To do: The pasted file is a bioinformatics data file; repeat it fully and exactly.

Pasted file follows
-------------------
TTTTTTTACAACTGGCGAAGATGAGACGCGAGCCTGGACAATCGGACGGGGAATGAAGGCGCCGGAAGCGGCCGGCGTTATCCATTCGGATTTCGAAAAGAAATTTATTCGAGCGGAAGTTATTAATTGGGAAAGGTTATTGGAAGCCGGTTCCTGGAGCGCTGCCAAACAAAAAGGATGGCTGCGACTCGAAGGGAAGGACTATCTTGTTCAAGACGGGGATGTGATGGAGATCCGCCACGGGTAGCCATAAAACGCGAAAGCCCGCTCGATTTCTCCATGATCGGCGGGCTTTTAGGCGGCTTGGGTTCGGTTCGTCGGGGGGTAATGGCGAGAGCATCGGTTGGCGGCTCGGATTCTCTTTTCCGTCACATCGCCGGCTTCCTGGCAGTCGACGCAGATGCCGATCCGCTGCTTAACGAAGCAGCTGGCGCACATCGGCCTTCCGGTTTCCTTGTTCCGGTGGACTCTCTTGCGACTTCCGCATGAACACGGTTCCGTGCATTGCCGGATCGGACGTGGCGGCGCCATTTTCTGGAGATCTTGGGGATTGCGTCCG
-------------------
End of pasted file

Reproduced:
TTTTTTTACAACTGGCGAAGATGAGACGCGAGCCTGGACAATCGGACGGGGAATGAAGGCGCCGGAAGCGGCCGGCGTTATCCATTCGGATTTCGAAAAGAAATTTATTCGAGCGGAAGTTATTAATTGGGAAAGGTTATTGGAAGCCGGTTCCTGGAGCGCTGCCAAACAAAAAGGATGGCTGCGACTCGAAGGGAAGGACTATCTTGTTCAAGACGGGGATGTGATGGAGATCCGCCACGGGTAGCCATAAAACGCGAAAGCCCGCTCGATTTCTCCATGATCGGCGGGCTTTTAGGCGGCTTGGGTTCGGTTCGTCGGGGGGTAATGGCGAGAGCATCGGTTGGCGGCTCGGATTCTCTTTTCCGTCACATCGCCGGCTTCCTGGCAGTCGACGCAGATGCCGATCCGCTGCTTAACGAAGCAGCTGGCGCACATCGGCCTTCCGGTTTCCTTGTTCCGGTGGACTCTCTTGCGACTTCCGCATGAACACGGTTCCGTGCATTGCCGGATCGGACGTGGCGGCGCCATTTTCTGGAGATCTTGGGGATTGCGTCCG